The effects of Obama's political success on the self-rated health of Blacks, Hispanics, and Whites

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The effects of Obama's political success on the self-rated health of Blacks, Hispanics, and Whites

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Title: The effects of Obama's political success on the self-rated health of Blacks, Hispanics, and Whites
Author: Malat, Jennifer; Timberlake, Jeffrey; Williams, David

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Citation: Malat, Jennifer, Jeffrey M. Timberlake, and David R. Williams. 2011. The effects of Obama's political success on the self-rated health of Blacks, Hispanics, and Whites. Ethnicity and Disease 21, no. 3: 349-355.
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Abstract: Stress in the social environment can affect individual health. Election of the first Black President of the United States provides an opportunity to assess how a positive change in the macro-political climate impacts the health of Americans. Past research suggests that race-related political events influence the health of non-dominant racial groups. Yet many questions remain, including the types of events that affect health, the timing and durability of health effects, and whether effects are similar for Blacks and Hispanics in the United States. The present study uses data from the Ohio Family Health Survey, which was in the field from August 6, 2008 until January 24, 2009, to assess whether immediate changes in average self-rated health occurred after key events in the election of President Barack Obama. We find better average health ratings among Blacks and Hispanics immediately following Obama’s nomination by the Democratic Party. Similar effects did not occur after the election or inauguration, and Whites showed no effect of any of the events. We discuss the implications of these findings in terms of the theoretical links between macro-level social conditions, race/ethnicity, and health.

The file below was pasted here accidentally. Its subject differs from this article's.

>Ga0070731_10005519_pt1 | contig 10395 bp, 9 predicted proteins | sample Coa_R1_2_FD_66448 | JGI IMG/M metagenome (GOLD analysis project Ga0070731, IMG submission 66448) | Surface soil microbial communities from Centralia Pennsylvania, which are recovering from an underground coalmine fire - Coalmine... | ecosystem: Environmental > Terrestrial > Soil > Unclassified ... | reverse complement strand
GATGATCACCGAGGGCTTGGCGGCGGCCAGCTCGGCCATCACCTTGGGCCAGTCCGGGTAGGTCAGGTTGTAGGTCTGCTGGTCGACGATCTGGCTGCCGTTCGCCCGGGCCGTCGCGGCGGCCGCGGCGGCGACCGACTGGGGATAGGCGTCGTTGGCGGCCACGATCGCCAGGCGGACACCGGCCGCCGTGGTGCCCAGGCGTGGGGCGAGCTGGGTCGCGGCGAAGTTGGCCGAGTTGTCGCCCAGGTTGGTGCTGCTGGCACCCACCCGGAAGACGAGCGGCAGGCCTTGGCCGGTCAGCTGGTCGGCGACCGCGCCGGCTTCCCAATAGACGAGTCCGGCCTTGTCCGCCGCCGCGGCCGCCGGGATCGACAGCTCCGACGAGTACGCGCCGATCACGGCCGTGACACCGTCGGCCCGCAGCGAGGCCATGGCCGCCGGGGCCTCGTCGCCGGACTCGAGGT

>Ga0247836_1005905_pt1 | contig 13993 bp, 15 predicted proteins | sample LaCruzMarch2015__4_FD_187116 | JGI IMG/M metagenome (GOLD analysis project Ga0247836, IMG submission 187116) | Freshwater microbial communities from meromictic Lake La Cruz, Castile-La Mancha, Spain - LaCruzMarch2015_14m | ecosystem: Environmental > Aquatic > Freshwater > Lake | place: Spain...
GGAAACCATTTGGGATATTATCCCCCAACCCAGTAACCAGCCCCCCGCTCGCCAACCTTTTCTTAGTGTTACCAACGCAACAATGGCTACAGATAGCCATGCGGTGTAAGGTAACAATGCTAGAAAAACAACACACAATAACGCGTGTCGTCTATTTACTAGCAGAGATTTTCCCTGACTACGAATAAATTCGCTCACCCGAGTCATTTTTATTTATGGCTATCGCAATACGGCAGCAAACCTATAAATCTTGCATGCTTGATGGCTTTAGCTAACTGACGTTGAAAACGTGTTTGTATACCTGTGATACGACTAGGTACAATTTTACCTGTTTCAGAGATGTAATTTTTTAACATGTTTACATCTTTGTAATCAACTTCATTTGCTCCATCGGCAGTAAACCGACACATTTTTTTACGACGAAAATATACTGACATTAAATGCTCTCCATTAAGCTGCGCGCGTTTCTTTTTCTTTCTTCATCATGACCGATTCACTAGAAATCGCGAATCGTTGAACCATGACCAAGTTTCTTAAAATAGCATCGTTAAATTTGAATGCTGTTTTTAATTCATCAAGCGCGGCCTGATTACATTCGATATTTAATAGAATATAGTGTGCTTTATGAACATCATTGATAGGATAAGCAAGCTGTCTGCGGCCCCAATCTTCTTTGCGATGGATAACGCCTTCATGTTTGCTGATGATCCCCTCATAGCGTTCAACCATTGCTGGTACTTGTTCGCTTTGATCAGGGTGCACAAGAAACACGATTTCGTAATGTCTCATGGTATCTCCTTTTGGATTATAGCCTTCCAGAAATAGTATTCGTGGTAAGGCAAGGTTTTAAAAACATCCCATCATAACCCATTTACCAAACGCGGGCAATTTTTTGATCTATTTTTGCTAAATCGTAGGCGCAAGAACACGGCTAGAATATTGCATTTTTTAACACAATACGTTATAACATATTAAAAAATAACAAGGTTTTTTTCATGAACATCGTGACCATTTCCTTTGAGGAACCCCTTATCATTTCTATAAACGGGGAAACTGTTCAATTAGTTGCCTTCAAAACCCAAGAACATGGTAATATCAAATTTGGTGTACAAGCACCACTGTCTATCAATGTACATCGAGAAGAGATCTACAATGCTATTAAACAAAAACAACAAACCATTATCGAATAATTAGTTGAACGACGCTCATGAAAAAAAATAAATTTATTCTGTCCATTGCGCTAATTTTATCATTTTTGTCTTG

Citable link to this page: http://nrs.harvard.edu/urn-3:HUL.InstRepos:34730533
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